Where are you going, Cristiano Ronaldo?


Before Cristiano Ronaldo decides whether to leave Real Madrid, he should closely analyse the destinations that would be realistic for him.

There are not many clubs that can undertake his signing from an economic point of view and that is before even considering the sporting aspect, which also poses problems or, at least, questions.

The first club that comes to mind is Manchester United, where he became a world star, winning his first Champions League and his first Ballon d’Or.

From an economic perspective, the operation would be viable, but it would be quite another thing to convince Jose Mourinho, who doesn’t seem willing to change a team designed in his image for a player that inevitably forces you to play for him.

Not to mention, that the current version of United is far from one of the best clubs in Europe.

Without leaving England, there could be the Manchester City option, which at least guarantees a competitive team in England and Europe.

At the same time, it would be difficult to convince Pep Guardiola to put his work in the hands of a player like Ronaldo, a footballer who, beyond his relationship with the goal, doesn’t contribute much else.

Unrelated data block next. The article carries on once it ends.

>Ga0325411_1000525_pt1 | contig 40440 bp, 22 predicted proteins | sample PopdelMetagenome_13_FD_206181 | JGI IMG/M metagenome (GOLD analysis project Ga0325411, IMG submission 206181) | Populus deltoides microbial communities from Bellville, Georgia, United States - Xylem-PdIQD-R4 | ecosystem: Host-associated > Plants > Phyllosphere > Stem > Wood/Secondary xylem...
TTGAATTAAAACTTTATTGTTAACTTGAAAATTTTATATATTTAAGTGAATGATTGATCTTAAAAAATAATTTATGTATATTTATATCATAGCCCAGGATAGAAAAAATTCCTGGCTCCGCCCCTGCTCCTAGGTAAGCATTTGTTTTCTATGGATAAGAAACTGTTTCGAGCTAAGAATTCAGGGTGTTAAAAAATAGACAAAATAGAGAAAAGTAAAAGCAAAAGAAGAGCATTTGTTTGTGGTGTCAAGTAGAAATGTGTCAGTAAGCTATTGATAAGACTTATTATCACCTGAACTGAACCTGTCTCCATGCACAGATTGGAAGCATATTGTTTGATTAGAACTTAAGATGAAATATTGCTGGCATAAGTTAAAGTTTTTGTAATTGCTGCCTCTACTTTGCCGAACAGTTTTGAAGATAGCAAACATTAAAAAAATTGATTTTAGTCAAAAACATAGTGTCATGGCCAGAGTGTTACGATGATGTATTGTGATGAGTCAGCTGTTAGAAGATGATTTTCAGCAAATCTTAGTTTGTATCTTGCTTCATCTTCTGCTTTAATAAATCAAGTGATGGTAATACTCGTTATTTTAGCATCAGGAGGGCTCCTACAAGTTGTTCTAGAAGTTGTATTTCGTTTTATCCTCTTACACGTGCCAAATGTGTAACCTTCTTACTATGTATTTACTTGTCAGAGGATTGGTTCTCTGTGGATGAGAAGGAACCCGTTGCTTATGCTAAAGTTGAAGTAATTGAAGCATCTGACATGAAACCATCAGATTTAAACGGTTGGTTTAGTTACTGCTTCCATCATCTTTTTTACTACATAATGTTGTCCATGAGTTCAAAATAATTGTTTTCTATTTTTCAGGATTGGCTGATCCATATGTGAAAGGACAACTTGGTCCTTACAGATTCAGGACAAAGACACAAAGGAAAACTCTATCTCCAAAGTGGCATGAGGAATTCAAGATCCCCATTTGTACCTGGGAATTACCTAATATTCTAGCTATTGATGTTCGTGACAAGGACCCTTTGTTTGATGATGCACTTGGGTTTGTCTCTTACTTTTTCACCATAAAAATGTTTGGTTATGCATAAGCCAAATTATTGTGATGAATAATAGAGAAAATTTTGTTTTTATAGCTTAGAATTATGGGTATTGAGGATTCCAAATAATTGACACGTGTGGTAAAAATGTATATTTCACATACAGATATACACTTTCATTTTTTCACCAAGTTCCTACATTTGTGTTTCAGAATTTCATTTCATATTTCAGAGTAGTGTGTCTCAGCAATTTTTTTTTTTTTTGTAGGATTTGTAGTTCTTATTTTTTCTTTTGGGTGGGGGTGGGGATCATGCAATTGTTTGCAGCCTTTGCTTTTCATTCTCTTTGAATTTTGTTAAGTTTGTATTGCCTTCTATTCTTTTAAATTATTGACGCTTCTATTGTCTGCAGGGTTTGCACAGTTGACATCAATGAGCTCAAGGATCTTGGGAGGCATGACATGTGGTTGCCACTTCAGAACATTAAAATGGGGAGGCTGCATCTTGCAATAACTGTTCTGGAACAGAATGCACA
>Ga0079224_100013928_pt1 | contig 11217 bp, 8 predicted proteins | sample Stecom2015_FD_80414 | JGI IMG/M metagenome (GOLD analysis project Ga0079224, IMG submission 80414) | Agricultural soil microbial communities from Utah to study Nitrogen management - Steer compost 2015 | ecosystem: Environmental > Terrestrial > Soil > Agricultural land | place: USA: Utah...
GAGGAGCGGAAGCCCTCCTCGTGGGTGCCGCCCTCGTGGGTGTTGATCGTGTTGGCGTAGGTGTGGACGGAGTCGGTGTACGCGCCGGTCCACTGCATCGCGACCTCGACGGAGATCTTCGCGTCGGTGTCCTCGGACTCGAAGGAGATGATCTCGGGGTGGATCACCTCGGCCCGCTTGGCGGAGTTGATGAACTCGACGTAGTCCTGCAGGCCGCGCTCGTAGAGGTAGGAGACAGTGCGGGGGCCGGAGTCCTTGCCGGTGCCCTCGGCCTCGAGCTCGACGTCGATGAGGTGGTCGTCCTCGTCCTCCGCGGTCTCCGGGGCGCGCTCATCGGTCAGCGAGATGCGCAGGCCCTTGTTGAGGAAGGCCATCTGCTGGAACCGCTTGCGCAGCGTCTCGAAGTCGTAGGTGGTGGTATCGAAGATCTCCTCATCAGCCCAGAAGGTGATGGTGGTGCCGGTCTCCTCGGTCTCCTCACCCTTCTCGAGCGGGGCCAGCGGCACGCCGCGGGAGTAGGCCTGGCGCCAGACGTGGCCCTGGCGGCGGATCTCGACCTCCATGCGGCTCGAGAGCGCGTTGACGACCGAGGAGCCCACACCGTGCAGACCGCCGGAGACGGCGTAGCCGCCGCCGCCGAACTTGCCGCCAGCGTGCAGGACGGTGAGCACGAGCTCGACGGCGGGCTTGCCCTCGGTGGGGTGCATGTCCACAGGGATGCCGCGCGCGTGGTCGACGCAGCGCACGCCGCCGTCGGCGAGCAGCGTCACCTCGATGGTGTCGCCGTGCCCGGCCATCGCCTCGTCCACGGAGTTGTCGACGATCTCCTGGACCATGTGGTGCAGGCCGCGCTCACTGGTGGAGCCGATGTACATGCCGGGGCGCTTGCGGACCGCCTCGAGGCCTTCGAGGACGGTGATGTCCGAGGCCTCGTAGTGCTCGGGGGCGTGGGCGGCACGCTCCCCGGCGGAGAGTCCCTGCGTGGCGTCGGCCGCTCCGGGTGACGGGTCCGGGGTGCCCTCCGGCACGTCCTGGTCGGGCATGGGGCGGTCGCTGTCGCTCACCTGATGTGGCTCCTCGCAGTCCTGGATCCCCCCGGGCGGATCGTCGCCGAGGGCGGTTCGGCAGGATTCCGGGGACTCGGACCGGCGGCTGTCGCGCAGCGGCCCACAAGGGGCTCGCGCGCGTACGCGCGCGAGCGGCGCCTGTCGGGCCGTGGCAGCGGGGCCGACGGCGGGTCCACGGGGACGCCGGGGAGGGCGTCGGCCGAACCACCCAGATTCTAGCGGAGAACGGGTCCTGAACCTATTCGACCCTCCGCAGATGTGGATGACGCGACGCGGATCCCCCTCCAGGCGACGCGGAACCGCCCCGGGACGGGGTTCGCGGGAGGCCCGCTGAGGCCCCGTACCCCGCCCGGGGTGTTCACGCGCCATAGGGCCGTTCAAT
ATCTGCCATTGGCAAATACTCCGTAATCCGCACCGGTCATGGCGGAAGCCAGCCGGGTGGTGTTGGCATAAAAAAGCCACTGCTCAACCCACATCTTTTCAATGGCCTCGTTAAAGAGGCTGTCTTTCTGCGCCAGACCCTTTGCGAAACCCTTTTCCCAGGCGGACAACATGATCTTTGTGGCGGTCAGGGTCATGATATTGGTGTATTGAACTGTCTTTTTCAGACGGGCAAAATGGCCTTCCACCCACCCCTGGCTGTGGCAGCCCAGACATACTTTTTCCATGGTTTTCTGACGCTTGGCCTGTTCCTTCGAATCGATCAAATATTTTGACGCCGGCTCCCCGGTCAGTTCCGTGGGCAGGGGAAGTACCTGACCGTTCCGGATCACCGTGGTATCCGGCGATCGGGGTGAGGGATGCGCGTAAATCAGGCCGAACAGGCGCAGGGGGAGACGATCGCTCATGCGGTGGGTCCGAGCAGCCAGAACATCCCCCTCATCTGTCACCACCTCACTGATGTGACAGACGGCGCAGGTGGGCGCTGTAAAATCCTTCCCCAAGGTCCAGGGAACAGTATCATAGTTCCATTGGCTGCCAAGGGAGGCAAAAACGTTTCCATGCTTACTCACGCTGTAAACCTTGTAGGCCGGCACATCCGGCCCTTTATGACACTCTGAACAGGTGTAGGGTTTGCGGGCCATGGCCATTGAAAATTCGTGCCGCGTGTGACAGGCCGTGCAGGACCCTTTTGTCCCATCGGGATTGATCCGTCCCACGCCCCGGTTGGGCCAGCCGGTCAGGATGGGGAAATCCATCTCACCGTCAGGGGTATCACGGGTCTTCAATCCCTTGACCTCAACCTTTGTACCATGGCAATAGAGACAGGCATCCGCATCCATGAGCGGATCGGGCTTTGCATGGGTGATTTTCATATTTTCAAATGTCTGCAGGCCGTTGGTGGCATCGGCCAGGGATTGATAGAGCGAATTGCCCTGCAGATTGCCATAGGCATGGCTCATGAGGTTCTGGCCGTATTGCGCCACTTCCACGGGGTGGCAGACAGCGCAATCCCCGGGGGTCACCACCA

Outside of England, only one club has enough money to pay not only his transfer, but a wage structure similar to the level of Leo Messi and Neymar, something that Ronaldo desires.


That club is Paris Saint-Germain, whom the Portuguese has flirted with in the past.

In Paris, there is money and ambition but also a problem – and his name is Neymar.

The Brazilian and the Portuguese couldn’t play together because the rules of Financial Fair Play wouldn’t allow it, and the French club are already bordering on that limit with Neymar and Kylian Mbappe.

Ronaldo’s arrival would mean the departure of one of the two.

Other options? Only, in theory, Bayern Munich and Juventus.

The Germans have Robert Lewandowski, but the country’s media have long speculated on a possible departure for the Polish striker.

It could open a path, because Bayern has financial muscle.

You can’t say that about Juve, although Ronaldo basked in the adulation at the Allianz Stadium after his bicycle-kick goal in Turin.

Outside of Europe, one alternative is China, if what Ronaldo wants is to earn the most money.

MLS pay much less, although the environment would be more attractive to the Portuguese.

In the end, any of these two options would distance Ronaldo from the possibility of fighting for the two trophies that have shaped his career: the Champions League and the Ballon d’Or.